US Release Date: 06-06-1929
Directed by: Harry Beaumont
- Charles King, as
- Eddie Kearns
- Anita Page, as
- Queenie Mahoney
- Bessie Love, as
- Hank Mahoney
- Jed Prouty, as
- Uncle Jed
- Eddie Kane, as
- Francis Zanfield
- J. Emmett Beck, as
- Babe Hatrick
- Edward Dillon, as
- Stage Manager
- Blanche Payson, as
- Wardrobe Lady
- Ray Cooke, as
- Drew Demorest, as
- Kenneth Thomson, as
- Jock Warriner
- Marshall Ruth, as
- Stew - Mr. Zanfield's Assistant
- Mary Doran, as
- Nacio Herb Brown, as
- Arthur Freed as
- Bystander in Rehearsal Room
Anita Page, Bessie Love and Charles King in The Broadway Melody.
Historically speaking, The Broadway Melody is a very important motion picture. Released just 16 months after The Jazz Singer revolutionized the industry, it is considered the very first true movie musical. It was the first to establish the trappings of the backstage musical and it was the first movie to have a score composed for it. Arthur Freed and Nacio Herb Brown wrote such classics as the title song, "You Were Meant For Me" and "Wedding of the Painted Doll". All three of which would be famously recycled for Singin' in the Rain 23 years later. This was also the first movie to feature the George M. Cohan classic "Give My Regards To Broadway", which plays over an aerial establishing shot of Manhattan. A brief clip of the title number was included in MGM's 1974 retrospective That's Entertainment!
Anita Page and Bessie Love play a small time sister act trying to make it in the big time on Broadway. Love is the older, plainer and more talented sibling while Page is the pretty, younger one. They both fall for the same guy, a gregarious song and dance man played by Charles King. The plot is clunky and the acting lacks polish but The Broadway Melody was very innovative at the time. It launched the first movie musical craze that lasted until the end of 1930 and wouldn't return for a second go round until 42nd Street in 1933. This movie also included a two-strip Technicolor sequence that became all the rage. For the next year or so nearly every musical had to include at least one color musical number. The “Wedding of the Painted Doll” number was filmed in color but that print has been lost so the version that is available today has the number solely in black and white.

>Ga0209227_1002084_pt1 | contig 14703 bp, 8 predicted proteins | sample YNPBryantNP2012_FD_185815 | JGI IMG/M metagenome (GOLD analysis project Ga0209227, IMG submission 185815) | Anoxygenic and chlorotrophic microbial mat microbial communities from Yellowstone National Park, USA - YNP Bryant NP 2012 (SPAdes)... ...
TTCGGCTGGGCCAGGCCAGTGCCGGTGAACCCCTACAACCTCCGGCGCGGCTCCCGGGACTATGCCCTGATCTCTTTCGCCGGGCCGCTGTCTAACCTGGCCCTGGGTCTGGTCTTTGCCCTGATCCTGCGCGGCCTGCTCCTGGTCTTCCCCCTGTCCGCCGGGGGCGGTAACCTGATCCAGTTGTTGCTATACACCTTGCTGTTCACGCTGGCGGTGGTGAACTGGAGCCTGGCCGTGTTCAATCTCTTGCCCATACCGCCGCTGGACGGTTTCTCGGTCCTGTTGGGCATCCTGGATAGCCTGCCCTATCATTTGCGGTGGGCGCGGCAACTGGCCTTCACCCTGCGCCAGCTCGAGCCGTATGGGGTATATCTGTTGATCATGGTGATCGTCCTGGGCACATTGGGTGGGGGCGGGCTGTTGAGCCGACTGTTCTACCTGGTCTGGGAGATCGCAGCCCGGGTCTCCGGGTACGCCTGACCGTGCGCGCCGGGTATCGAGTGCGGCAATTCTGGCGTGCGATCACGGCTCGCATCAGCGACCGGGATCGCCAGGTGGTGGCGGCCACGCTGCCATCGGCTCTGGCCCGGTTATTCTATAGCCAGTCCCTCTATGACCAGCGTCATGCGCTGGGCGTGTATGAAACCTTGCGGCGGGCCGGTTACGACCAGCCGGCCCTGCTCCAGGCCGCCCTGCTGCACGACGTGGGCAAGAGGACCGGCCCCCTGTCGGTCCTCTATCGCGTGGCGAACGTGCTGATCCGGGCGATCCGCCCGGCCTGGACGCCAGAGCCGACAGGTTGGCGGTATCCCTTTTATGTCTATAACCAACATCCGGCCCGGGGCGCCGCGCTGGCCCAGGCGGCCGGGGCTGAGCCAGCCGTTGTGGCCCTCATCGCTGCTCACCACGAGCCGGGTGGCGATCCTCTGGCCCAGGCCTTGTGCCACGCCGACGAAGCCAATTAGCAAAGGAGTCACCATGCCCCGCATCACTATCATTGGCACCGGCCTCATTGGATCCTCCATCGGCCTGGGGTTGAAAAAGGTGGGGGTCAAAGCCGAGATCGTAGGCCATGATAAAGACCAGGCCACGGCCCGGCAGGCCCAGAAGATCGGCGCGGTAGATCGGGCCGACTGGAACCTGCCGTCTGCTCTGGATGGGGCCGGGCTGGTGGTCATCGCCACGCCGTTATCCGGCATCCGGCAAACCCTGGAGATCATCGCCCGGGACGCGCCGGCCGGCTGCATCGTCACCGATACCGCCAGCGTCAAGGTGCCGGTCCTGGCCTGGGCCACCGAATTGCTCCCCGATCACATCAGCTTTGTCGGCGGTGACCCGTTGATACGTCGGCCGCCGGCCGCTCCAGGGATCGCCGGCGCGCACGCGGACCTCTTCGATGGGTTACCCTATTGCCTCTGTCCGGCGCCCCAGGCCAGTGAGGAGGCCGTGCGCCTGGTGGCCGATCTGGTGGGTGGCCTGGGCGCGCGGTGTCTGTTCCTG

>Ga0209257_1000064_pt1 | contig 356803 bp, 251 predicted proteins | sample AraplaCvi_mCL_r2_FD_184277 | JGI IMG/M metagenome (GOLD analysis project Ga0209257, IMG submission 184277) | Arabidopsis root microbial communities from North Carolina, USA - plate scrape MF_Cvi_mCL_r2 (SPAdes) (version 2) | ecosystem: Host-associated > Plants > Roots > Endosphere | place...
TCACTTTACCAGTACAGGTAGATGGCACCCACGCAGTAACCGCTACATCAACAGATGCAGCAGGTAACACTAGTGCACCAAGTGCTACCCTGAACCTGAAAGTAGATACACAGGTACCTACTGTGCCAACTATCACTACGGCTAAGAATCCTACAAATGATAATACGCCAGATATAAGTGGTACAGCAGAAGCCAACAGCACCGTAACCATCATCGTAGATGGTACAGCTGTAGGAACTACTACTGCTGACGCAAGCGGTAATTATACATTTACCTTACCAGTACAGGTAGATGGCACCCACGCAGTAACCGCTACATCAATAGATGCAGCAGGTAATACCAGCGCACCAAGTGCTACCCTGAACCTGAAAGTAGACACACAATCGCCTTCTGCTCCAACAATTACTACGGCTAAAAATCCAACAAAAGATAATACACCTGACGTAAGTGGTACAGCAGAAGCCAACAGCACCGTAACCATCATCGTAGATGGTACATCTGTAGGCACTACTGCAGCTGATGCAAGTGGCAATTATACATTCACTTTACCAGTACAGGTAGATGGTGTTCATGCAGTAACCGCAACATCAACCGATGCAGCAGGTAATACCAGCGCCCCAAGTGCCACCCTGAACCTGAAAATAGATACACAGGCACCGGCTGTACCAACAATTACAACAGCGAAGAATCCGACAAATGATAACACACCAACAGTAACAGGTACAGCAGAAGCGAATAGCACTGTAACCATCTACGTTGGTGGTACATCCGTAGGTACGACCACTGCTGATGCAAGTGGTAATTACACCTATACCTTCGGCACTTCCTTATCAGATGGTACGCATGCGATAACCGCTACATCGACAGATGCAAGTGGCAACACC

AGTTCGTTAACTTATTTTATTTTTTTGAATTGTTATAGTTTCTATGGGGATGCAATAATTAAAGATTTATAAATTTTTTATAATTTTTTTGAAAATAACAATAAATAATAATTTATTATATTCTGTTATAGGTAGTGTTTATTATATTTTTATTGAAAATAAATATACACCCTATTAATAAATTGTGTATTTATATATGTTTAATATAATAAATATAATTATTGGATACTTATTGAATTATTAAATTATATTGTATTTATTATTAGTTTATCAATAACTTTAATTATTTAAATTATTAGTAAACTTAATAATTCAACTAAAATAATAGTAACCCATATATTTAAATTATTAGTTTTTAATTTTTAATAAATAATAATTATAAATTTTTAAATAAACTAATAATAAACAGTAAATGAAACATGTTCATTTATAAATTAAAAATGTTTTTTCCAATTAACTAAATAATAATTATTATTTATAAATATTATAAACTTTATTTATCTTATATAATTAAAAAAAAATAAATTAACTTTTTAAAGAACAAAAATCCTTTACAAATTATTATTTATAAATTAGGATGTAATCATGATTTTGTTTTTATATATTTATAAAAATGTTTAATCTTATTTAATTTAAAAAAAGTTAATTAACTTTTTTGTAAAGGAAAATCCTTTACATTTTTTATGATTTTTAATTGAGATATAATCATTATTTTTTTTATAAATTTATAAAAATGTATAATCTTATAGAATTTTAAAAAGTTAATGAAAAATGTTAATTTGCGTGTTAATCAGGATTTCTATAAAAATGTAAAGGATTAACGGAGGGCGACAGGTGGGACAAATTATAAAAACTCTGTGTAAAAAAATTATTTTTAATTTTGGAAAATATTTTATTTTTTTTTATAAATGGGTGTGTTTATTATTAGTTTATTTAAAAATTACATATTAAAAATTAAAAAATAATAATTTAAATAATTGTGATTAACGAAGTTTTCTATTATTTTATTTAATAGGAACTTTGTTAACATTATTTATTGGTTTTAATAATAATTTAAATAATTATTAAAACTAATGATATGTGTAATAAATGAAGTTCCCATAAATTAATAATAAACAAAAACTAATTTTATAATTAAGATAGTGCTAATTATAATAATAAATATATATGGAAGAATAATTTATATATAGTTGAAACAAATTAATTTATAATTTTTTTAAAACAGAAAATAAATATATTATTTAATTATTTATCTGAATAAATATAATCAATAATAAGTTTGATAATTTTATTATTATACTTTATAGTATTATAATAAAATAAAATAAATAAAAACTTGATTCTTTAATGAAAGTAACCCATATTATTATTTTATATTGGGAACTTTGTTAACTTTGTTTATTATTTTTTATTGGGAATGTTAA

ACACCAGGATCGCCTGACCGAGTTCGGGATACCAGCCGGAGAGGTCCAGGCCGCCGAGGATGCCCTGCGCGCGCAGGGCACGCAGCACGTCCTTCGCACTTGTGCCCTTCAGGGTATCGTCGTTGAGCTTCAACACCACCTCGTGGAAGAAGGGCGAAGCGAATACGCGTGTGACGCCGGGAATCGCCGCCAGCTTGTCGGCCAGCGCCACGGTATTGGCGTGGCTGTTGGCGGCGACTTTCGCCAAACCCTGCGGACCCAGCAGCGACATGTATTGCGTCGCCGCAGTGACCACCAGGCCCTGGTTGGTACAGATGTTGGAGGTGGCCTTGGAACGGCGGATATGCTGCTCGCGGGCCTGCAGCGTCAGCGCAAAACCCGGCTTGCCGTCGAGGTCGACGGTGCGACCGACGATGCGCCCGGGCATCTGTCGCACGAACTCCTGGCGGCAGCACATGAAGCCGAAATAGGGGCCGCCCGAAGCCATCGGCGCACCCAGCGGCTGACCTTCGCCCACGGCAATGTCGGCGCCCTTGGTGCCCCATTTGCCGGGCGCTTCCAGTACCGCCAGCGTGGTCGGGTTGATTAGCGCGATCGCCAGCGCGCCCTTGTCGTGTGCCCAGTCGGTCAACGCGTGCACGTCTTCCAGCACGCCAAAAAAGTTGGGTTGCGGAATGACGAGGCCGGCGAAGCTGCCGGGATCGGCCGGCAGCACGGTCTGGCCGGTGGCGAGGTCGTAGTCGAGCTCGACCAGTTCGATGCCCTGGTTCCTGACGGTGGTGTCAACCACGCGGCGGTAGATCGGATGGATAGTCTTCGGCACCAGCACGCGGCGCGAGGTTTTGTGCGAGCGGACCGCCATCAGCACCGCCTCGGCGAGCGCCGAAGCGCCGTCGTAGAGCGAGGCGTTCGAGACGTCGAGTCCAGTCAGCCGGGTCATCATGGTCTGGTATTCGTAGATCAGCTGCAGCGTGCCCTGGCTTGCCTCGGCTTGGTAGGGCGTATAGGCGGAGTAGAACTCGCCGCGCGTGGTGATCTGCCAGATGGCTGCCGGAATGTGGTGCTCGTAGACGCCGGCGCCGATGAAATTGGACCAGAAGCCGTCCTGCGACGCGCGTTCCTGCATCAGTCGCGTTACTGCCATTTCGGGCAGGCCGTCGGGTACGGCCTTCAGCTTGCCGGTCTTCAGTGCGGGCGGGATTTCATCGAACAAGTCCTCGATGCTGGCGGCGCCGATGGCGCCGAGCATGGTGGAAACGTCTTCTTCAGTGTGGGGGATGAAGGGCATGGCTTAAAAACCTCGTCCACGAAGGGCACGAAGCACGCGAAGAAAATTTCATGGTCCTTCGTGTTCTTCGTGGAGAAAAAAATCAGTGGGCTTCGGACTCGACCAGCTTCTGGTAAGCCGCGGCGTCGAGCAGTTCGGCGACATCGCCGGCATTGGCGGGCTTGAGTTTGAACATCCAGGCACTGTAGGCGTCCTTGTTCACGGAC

The Broadway Melody was made while the 20s were still roaring. It was released in February 1929, the same month as the infamous gangland St. Valentine's Day Massacre in Chicago and the same month during which the movie Some Like It Hot takes place. Like Sugar Kane in that movie Bessie Love's character plays a ukelele in several scenes. The stock market crash that launched the Great Depression was still 8 months away.
Although it is incredibly primitive and dated from today's perspective, The Broadway Melody was the top grossing movie of 1929. At the second annual Academy Award's banquet held in the splendid Cocoanut Grove at the Ambassador Hotel on April 3, 1930, The Broadway Melody was named Best Picture. It was the first talkie as well as the first musical to win this most prestigious of movie awards. Dubiously, it also became the first movie to win the top prize without taking home any other Oscars, although Bessie Love was nominated for Best Actress (she lost to Mary Pickford in Coquette) and Harry Beaumont for Best Director (he lost to Frank Lloyd for The Divine Lady).
I found it interesting that this movie includes an obviously gay character. The costume designer for the big show makes hats for the chorus girls that are too high and wide to fit through the dressing room doors. The simpering costumer explains to the wardrobe lady, “Well big woman, I designed the costumes for the show, not the doors for the theater.” She snaps back, “I know that. If you had they'd have been done in lavender.”
The big time Broadway producer played by Eddie Kane is named Francis Zanfield, an obvious riff on Florenz Ziegfeld. Another character is named Jock Warriner which intentionally sounds like Jack L. Warner, the then head of Warner Bros., MGM's biggest rival. In style and plot The Broadway Melody is a creaky relic. Nonetheless its importance in motion picture history is undeniable.
Bessie Love and Charles King in The Broadway Melody